Yesterday afternoon, after I taught my seminar, I came home and changed my shoes, and then Brendan, Dingo, and I drove out into the countryside past rolling hills and wooded farms to Lake MacBride. A well-tended gravel trail runs alongside the big, peaceful, many-fingered lake for miles, past an old farm, some big houses on the bluffs, through woods, past marinas whose docks are full of pontoon boats. While we walked, we saw several deer, a heron, flocks of geese, a pair of woodchucks, many red squirrels, a toad, butterflies, fish jumping (the man-made lake is stocked annually for fishermen), lilypads, wildflowers, and algae, and almost no other people or dogs. The air smelled cool and clean. The sun was slanting down, lighting the surface of the water, casting deep shadows. At the halfway point, we all lazed in the grass for a while, looking up through treetops at the blue sky.

Wednesday marks the end of my teaching week, which always gives me a Friday-night sense of jubilation and accomplishment.  And so it is that our routine these days is to have Wednesday night dinner at the locally famed Lincoln Café in Mount Vernon, half an hour’s drive north of Iowa City, about fifteen minutes from the lake.

After our walk, we drove to Mount Vernon and parked on the pretty, sleepy little main drag, gave Dingo his dinner and a bowl of water, then left him to snooze and went into the restaurant. Sitting in a booth, we drank pinot noir and ate salads of fresh lettuce with capers, smoked trout, and smoked-trout mousse. Then came the entrées: I had a roasted filet of Wild King salmon with black pepper beets, rich, salty salmon roe-egg salad, and horseradish creamed kale. Brendan ordered the Amish chicken, a roasted, juicy breast and leg that came on a schmear of spicy chili chevre with sautéed maitake mushrooms, a slab of braised bacon that melted in the mouth, and zucchini slaw.

We toasted the end of the workweek, even thought Brendan’s wasn’t over, and neither, technically, was mine. We toasted the fact that we’ve been here almost six weeks, and the time is whizzing by. We toasted my brilliant students, who are renewing my formerly flagging excitement about fiction. We toasted Brendan’s almost-finished screenplay. We thought we had run out of things to toast, but then we remembered the fact that our friend Gretchen is coming on Friday evening to visit us for the weekend.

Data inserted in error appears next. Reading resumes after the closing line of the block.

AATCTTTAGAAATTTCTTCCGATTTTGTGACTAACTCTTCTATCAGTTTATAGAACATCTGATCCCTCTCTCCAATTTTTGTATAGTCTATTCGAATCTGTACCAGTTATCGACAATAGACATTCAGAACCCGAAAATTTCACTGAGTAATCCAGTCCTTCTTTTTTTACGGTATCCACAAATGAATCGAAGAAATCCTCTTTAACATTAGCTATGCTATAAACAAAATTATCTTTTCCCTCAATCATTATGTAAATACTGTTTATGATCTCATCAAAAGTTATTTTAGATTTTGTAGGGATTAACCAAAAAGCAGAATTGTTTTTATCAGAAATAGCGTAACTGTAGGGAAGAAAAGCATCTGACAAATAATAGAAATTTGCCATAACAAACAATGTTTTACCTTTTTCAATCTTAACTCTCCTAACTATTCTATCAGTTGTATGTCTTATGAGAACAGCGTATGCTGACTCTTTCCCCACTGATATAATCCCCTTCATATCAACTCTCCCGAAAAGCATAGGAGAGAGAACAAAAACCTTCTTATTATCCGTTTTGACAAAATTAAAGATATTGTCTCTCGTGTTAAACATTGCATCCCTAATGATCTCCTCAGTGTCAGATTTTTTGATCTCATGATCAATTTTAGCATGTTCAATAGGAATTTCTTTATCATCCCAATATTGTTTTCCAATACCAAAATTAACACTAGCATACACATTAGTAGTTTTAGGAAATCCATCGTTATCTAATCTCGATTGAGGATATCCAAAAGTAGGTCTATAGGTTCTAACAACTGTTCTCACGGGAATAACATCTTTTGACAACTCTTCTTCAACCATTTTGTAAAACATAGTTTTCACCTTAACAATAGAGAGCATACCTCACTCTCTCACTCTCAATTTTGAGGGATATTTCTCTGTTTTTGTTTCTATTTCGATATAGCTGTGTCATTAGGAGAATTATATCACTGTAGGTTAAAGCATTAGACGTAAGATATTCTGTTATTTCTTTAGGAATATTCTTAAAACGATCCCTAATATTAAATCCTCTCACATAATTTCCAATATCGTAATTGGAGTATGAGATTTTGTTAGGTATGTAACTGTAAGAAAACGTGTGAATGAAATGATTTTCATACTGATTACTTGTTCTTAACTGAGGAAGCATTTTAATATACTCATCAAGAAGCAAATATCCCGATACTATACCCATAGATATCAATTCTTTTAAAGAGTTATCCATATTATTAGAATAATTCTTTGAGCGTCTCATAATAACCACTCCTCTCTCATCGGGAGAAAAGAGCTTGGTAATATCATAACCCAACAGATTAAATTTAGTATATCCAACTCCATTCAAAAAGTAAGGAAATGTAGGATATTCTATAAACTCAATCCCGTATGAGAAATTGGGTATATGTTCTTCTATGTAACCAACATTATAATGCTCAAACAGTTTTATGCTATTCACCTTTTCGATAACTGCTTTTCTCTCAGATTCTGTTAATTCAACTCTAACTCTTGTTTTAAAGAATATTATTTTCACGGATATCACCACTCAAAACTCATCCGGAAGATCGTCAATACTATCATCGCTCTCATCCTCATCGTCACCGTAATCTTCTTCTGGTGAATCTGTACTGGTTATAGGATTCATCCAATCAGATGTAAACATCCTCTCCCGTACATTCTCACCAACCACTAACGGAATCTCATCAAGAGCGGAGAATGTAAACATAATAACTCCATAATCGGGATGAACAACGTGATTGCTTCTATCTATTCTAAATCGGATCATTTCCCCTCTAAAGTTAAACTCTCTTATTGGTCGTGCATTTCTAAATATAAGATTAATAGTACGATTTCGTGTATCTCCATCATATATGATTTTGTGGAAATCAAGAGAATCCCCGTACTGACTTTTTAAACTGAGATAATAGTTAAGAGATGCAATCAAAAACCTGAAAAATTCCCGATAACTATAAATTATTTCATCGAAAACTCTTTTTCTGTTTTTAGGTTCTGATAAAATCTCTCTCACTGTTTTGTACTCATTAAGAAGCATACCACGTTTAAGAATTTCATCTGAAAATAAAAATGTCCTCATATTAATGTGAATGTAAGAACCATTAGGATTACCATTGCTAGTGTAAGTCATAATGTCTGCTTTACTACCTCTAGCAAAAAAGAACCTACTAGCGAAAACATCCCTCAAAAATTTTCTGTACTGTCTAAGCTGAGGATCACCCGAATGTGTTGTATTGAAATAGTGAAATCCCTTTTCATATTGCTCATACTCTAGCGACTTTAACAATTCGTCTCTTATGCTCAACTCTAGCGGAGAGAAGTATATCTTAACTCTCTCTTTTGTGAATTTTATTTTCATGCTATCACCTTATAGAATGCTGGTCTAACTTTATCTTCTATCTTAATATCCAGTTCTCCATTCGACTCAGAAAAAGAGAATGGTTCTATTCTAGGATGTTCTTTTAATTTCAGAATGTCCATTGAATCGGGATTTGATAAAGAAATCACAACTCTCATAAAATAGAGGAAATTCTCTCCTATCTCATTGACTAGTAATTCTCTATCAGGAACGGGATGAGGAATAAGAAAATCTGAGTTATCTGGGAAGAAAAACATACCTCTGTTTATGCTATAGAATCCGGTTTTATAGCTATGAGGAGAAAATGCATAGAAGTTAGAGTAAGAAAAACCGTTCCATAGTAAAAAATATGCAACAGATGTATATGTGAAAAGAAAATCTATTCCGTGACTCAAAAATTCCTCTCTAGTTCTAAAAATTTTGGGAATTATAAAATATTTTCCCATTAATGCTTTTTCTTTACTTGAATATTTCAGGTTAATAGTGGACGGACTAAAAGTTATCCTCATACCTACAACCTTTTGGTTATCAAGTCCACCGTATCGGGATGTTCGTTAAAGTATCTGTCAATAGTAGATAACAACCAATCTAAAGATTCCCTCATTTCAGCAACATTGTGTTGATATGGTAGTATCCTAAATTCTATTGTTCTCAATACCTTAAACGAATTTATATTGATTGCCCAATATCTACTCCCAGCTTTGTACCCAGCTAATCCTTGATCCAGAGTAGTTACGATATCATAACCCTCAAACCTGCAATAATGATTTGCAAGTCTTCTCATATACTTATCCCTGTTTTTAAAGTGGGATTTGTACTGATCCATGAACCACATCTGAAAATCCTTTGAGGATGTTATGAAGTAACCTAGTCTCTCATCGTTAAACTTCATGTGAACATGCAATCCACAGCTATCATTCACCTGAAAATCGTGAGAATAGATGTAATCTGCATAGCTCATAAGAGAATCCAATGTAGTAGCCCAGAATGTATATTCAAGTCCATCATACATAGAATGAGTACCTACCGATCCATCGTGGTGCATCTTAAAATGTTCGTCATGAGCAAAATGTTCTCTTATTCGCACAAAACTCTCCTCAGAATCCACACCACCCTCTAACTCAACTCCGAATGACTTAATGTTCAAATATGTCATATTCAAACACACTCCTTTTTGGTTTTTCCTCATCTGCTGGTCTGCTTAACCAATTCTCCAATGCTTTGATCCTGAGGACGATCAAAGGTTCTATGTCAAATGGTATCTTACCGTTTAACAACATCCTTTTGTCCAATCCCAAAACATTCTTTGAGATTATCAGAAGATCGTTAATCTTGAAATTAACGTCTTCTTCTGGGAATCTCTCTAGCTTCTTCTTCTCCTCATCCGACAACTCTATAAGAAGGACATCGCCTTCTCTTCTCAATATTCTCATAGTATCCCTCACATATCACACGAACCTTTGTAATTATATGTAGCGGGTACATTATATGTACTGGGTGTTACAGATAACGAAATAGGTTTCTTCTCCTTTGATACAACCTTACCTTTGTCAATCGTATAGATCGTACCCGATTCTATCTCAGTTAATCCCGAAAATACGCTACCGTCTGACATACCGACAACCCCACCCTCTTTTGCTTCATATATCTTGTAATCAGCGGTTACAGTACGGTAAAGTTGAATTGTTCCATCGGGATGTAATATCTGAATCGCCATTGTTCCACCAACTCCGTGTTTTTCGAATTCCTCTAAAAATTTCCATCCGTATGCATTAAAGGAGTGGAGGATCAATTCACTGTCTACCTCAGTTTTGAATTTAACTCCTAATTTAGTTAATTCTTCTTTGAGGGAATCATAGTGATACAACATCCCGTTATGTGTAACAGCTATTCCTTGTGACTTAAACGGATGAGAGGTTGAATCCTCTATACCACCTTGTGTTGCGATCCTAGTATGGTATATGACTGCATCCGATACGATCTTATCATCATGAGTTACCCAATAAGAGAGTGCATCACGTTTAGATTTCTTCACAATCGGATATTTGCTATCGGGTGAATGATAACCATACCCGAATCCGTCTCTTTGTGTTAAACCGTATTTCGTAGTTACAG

Our plates were empty, the bottle of wine had been mysteriously drained, and we were tired and happy. We drove home and went to sleep.

I woke up this morning with the bleak knowledge that the cold had won our battle. It had finally got me, this cold that’s been dogging me all week, the one Brendan just got over after ten miserable days, and the one he likely gave to me, if we’re going to get all finger-pointy about it, which of course we’re not.

I had meetings today with students. During the first one, at 11:00 this morning, I managed to complete my sentences, for the most part, or so I hoped. During the second, I found myself struggling to hold on to a thought, let alone articulate it. Just before my last meeting at 2:00, I realized that I was wallowing in a miasma of stupidity, a bubbling sinkhole into which I could feel my I.Q. descending. My sinuses were pressing against my brain. My ability to speak was compromised by a dry throat, a rattling cough, and a severe diminishment of vocabulary.

There was a dinner for a visiting novelist at 5:00, before his reading, to which I had agreed to go, along with a few other faculty members and students. I sat at my desk looking out at the golden, dry, bright fall day, and I weighed the prospect of a free meal in a good restaurant with interesting people, having thoughtful conversations, drinking a glass of cold white wine, against the idea of going home and putting on my pajamas. I was so hungry my stomach was growling.  I was wearing a skirt and boots. It would have been so easy to go to the dinner instead of backing out, which I always hate doing, even when I’m sick.

I emailed Brendan, torn.

“I’m on deadline,” he wrote back within 45 seconds. “I can’t go anywhere till I hand in this script. So I’m out.”

Dingo lay sacked out at my feet, setting a stellar example of mindless, unapologetic, necessary sloth.

Caving in to familial pressure, I sent an email begging out of the dinner.

After my meeting with my last student, which lasted an entertaining hour and a half, I plodded home through wide, quiet streets with Dingo. I came in the door and shucked everything. By 4:00, I was in my pajamas, collapsed on the couch with my laptop and book. By 5:00, Brendan had made pasta with pea sauce and a simple salad.  We ate out on the porch. As I write this, at 5:30, my plate is empty, my stomach is full, and in this state of sated repletion, my drooling stupidity no longer matters at all.

Pasta with pea sauce is the chicken soup of pasta. It has curative powers. It’s nothing but a sofrito—onions, carrots, and celery, minced small—sautéed in olive oil. Then you add a bag of frozen peas and vegetable broth, then most of a box of Pomi chopped tomatoes with a dab of tomato paste and lots of crushed red pepper. As it bubbles on the stove, the alchemy of ingredients fills the house with a sweet-savory fragrance that’s restorative and nourishing in itself. When it’s cooked down, the sauce is tossed with hot fettuccine and served with grated cheese, and that’s it, but the flavor is rich and complex.  And you can shove it in your mouth as fast as you want; it hardly needs chewing. It’s divine comfort food.

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